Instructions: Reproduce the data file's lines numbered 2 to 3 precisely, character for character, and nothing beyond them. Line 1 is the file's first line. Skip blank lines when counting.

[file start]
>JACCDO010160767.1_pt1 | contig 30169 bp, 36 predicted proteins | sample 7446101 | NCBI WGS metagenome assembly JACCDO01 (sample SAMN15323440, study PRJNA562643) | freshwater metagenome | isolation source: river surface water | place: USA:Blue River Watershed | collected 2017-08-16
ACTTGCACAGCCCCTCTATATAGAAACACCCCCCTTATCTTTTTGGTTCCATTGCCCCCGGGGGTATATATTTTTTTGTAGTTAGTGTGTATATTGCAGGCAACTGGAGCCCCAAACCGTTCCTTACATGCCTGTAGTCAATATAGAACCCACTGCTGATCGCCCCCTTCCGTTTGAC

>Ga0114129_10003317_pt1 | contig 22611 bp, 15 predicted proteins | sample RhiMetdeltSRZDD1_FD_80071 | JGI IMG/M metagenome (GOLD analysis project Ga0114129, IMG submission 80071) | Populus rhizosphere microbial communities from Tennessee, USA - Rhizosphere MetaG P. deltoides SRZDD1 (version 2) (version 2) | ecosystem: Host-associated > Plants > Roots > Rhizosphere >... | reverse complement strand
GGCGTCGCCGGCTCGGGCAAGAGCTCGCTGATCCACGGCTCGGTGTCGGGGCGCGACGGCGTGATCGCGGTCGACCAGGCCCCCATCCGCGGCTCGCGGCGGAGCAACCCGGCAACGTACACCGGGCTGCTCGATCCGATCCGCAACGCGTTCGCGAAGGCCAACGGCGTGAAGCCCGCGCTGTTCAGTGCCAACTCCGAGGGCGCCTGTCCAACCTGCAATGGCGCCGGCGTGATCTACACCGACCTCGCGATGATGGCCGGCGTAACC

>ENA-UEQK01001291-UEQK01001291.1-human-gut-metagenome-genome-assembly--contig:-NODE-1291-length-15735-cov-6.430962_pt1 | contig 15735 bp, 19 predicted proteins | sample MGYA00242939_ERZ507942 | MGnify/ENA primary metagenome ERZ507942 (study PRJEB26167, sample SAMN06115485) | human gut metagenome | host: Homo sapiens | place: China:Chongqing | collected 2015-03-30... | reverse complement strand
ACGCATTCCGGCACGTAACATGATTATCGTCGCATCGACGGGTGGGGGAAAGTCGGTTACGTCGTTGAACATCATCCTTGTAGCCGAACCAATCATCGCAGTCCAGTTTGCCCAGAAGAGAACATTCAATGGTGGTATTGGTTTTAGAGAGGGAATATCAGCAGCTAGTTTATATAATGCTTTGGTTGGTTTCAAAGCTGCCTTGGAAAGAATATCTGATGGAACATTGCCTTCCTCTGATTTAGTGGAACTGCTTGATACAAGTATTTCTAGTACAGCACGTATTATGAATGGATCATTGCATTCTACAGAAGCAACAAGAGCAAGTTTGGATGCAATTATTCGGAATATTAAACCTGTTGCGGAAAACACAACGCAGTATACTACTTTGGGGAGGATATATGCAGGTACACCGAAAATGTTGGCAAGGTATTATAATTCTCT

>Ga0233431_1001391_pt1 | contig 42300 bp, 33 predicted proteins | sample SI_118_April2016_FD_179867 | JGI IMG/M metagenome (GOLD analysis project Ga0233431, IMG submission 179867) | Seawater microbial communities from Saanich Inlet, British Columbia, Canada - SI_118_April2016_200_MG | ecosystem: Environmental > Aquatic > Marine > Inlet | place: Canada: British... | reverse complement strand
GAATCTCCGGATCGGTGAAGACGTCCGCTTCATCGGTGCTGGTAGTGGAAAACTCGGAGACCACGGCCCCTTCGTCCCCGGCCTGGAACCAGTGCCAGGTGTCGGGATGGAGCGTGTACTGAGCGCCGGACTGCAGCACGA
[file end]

ACTTGCACAGCCCCTCTATATAGAAACACCCCCCTTATCTTTTTGGTTCCATTGCCCCCGGGGGTATATATTTTTTTGTAGTTAGTGTGTATATTGCAGGCAACTGGAGCCCCAAACCGTTCCTTACATGCCTGTAGTCAATATAGAACCCACTGCTGATCGCCCCCTTCCGTTTGAC

>Ga0114129_10003317_pt1 | contig 22611 bp, 15 predicted proteins | sample RhiMetdeltSRZDD1_FD_80071 | JGI IMG/M metagenome (GOLD analysis project Ga0114129, IMG submission 80071) | Populus rhizosphere microbial communities from Tennessee, USA - Rhizosphere MetaG P. deltoides SRZDD1 (version 2) (version 2) | ecosystem: Host-associated > Plants > Roots > Rhizosphere >... | reverse complement strand